The Four Roses strike ended Friday afternoon after the unions representing striking workers and the bourbon maker reached a tentative agreement.
Employees could be back on the job by as soon as Monday.
“We’re all just excited. It’s a good day for Four Roses and it’s a good day for workers,” said Jeff Royalty, president of United Food and Commercial Workers Local 10d.
Four Roses released a statement saying the agreement received “unanimous union board endorsement,” which ended the walkout. The company “looks forward to beginning full production again soon.”
The company and three unions that represent 53 hourly employees at a distilling operation in Lawrenceburg and a bottling and maturation facility near Cox’s Creek were at odds over changes to a sick leave policy and other provisions in a five-year master contract.
The workers left the job Sept. 7 and had picketed outside both locations until Friday afternoon, when the parties emerged from a day-long bargaining session.
A major issue for the unions was a company proposal to change the sick leave policy for incoming employees, providing workers 10 sick days per year but prohibiting them from carrying them over to the next year or bank them, as current employers can.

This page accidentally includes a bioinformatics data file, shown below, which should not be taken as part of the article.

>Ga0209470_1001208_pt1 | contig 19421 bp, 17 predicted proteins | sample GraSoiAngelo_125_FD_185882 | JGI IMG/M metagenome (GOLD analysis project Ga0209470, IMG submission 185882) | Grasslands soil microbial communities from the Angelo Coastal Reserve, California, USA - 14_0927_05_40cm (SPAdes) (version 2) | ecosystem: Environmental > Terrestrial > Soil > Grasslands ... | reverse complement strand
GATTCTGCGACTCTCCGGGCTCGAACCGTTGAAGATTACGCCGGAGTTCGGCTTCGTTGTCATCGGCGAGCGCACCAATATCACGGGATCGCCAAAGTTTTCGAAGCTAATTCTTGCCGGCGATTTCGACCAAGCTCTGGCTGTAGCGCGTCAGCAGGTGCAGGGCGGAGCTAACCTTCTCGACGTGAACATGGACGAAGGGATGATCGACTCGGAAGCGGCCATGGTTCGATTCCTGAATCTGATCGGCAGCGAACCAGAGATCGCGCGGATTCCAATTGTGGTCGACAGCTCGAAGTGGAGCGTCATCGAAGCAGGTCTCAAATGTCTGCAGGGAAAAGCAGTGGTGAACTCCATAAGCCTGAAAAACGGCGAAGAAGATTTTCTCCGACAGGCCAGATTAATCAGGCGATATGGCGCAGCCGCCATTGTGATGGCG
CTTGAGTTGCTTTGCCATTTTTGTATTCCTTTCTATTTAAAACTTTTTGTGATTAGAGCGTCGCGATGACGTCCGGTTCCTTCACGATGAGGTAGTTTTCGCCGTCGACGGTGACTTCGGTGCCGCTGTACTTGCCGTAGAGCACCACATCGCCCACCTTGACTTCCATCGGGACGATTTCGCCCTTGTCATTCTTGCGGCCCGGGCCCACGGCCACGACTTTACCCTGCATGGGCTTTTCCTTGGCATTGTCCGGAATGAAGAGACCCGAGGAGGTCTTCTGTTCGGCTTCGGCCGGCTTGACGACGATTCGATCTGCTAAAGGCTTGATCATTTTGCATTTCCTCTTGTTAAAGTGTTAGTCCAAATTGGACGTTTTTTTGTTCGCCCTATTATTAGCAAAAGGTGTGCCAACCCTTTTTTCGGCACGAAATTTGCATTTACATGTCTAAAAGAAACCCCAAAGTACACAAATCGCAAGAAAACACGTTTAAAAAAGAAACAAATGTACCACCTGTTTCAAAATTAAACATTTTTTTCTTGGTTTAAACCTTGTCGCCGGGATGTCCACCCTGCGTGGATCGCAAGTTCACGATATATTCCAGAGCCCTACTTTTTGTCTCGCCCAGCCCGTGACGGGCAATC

Instead, the new hires would have been eligible for short-term disability. The unions balked at what they described as a two-tier package for benefits that treats current workers differently from those hired later.
In the end, Royalty said, the parties agreed that workers would get the option to keep the current sick leave policy or sign up for short-term disability. Both new workers hired in and those now on the payroll can choose either program, he said.
“We stood our ground on two tier,” Royalty said, adding that the company was receptive to reaching a compromise.
The unions really appreciated the work on the deal by Ryan Ashley, Four Roses’ chief operating officer, he said.
Four Roses, a subsidiary of Japanese beverage conglomerate Kirin Holdings, also agreed to a provide a $2,000 signing bonus after the deal is ratified and a bonus in the first year of a new contract of $1,500.
Annual bonuses would decline in each year of the agreement to $600. Employees also will receive wages increases of between 30 cents and 50 cents an hour annually. Those raises would be retroactive to Aug. 1.